Social development minister Lindiwe Zulu has amended the co-parenting regulations under The Disaster Management Act that previously did not allow for children to be moved in between the homes of co-parents. However, even with the new amendment in action, it does not apply to all co-parents.
According to the new amendment, co-parents can now move their children in between homes only if they have a court order or if they have a parenting plan registered with the family advocate.
The previous regulation stated that children could not move in between homes – to prevent the spread of Covid-19.
Furthermore, the new amendment allows for kids to move only if parents have legal documents and if the household they are moving to does not have a Covid-19-infected person or persons showing symptoms of the virus or persons suspected to have contracted the virus.
For the parents to transport children from one home to another, they must carry with them a court order or copies stating the court agreement. Co-parents who do not have a court order are prohibited from moving any child without the required documentation.
The amendment still prohibits co-parents who have no court order from moving kids between their residences, and it has left many co-parents in difficult positions as this regulation poses a threat to the way they function.
Speaking to Move!, new mom Mandy Mgadi, who has a month-old daughter, says, “Being a mother to this little one is a blessing but I feel like it came at the wrong time. I’m struggling to buy baby clothes, as I bought limited clothes while pregnant, and my child’s father has not been able to visit my daughter since the lockdown started as he doesn’t have a permit to travel.
“Can you imagine how sad it is not being able to see your own daughter who is new to this world?”
Mandy adds that the father of her child is supposed to be assisting her during the sleepless nights and take the child for her first injection but, unfortunately, that is all impossible now.
Another parent who finds herself in a difficult predicament is Cape Town mother Lerato Jacobs*.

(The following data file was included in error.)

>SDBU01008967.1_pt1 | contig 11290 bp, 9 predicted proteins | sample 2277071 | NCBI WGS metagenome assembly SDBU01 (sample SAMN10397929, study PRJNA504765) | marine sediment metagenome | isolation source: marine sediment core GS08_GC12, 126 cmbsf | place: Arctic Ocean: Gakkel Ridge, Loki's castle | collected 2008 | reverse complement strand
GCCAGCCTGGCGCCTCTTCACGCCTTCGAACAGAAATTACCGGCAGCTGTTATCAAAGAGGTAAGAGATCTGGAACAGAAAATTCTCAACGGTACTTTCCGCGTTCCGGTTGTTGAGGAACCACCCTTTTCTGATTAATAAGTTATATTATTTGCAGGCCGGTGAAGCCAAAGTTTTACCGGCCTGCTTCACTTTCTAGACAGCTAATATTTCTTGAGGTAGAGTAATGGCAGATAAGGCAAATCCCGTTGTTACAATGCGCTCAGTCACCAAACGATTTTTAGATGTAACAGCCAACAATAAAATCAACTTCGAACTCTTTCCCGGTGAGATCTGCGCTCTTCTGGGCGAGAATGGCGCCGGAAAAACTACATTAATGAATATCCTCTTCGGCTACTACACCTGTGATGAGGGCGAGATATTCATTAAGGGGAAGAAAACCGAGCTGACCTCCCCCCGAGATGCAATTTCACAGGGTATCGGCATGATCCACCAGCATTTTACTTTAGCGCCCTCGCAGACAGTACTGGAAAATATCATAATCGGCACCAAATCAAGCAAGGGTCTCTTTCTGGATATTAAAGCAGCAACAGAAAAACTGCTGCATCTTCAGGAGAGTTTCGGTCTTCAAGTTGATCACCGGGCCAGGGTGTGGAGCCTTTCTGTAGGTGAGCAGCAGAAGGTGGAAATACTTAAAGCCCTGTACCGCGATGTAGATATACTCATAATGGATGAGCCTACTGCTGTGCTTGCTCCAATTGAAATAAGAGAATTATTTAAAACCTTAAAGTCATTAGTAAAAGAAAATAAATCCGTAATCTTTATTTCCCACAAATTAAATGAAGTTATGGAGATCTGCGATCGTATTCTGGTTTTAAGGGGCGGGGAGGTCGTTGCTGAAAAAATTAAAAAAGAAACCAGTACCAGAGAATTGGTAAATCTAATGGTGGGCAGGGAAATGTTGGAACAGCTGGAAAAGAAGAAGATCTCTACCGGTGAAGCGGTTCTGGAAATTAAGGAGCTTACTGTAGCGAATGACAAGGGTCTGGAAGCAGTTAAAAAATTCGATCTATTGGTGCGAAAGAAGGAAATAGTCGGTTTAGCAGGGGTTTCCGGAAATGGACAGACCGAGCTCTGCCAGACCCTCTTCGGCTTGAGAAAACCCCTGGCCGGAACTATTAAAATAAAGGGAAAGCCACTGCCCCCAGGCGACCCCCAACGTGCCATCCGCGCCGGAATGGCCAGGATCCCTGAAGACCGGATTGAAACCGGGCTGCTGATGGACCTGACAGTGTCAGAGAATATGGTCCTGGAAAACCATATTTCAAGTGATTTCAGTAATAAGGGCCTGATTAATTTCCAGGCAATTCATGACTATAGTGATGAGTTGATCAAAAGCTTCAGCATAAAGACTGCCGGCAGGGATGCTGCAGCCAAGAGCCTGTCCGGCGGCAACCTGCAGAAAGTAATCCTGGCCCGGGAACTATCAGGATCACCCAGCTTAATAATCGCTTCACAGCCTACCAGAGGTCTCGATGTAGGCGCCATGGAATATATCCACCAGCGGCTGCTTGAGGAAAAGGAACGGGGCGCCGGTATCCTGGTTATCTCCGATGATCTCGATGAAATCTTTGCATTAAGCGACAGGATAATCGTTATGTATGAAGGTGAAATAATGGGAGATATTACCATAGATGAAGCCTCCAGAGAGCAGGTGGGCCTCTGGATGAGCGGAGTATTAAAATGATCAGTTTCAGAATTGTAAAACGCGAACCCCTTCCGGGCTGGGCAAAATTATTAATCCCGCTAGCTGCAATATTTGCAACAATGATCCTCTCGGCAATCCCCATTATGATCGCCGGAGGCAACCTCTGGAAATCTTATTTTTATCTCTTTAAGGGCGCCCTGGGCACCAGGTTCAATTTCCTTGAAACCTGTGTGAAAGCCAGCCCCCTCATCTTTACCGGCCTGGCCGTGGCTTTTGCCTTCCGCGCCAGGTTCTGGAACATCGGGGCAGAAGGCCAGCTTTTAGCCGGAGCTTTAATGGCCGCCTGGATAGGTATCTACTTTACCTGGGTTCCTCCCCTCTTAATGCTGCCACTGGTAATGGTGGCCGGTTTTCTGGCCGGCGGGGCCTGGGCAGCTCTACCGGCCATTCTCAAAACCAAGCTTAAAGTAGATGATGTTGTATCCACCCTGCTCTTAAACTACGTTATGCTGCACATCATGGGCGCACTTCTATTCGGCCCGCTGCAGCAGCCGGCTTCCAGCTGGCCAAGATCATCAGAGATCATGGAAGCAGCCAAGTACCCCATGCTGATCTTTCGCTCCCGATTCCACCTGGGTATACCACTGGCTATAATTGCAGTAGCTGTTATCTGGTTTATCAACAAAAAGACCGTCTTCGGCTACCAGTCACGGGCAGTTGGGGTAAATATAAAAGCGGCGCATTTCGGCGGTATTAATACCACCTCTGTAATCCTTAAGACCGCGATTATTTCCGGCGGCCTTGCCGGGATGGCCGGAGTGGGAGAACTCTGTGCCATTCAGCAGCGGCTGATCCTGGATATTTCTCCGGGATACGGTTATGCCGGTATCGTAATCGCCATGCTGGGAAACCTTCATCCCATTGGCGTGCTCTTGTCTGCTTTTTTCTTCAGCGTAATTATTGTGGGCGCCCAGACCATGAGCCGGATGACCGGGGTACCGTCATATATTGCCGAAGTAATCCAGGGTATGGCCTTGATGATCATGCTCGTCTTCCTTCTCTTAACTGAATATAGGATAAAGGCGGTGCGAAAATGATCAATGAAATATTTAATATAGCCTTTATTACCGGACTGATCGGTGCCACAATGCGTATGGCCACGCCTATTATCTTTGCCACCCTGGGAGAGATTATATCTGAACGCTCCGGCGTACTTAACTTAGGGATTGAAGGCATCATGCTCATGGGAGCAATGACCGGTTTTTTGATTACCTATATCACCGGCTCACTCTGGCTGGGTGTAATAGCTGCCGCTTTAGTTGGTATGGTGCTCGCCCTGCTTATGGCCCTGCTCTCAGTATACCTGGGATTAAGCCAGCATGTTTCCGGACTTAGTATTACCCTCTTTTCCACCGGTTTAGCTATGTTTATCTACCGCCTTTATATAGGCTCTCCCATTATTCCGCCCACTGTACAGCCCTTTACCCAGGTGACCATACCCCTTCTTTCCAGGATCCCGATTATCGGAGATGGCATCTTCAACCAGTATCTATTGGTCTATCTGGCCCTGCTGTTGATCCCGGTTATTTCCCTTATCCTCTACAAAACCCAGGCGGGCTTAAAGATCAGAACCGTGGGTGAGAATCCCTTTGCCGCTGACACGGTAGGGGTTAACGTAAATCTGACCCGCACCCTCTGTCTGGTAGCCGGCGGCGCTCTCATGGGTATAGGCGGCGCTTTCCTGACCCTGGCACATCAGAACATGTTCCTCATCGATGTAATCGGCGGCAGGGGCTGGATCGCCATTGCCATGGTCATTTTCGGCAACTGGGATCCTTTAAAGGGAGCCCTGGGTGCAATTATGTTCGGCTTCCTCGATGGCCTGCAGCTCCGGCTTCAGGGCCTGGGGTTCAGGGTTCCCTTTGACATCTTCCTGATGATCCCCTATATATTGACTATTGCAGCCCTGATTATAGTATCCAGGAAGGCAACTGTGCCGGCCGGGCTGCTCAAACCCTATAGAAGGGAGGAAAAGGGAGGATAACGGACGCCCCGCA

“My daughter is moving between homes at the moment. However, it is risky as her father and I applied for a court order but we haven’t received it.”
Lerato shares that since the lockdown started, her daughter goes to her father for one week and she spends the other week at her family home. She does this so neither parent may feel as if they are not spending enough time with the child even though it is not allowed.
As Easter is usually reserved for families to spend time together, she admits that she fears travelling without the court order as this is a difficult time in which to co-parent, and she does not want the other parent to feel they do not have access to their child.
“Before the lockdown was implemented, I had to explain to my daughter what the Covid-19 virus was all about – she stays indoors, washes her hands constantly and knows the correct way to cough.”
Lerato says, however, this is not enough to make her daughter understand why she cannot be with her father.
She says: “Before sending my daughter off to her dad, I make sure to find out that no one that stays with him is sick otherwise I will not send her off to see him.”
She tells us that the good thing about co-parenting is that none of them is being stubborn as both parents want to spend equal time with their child even in this difficult time.
Not being able to spend time with your child during this national lockdown may be difficult, but there are various ways parents can stay in contact with their children.
The parent who does not have access to the child during this period can use telephonic and digital tools to stay in contact such as video-calling and phone calls.
Parents can use applications such as WhatsApp, Skype or any other social communication app that allows them to communicate. This will ease the burden of not being able to see their kids in person.
*Names have been changed to protect identity of parents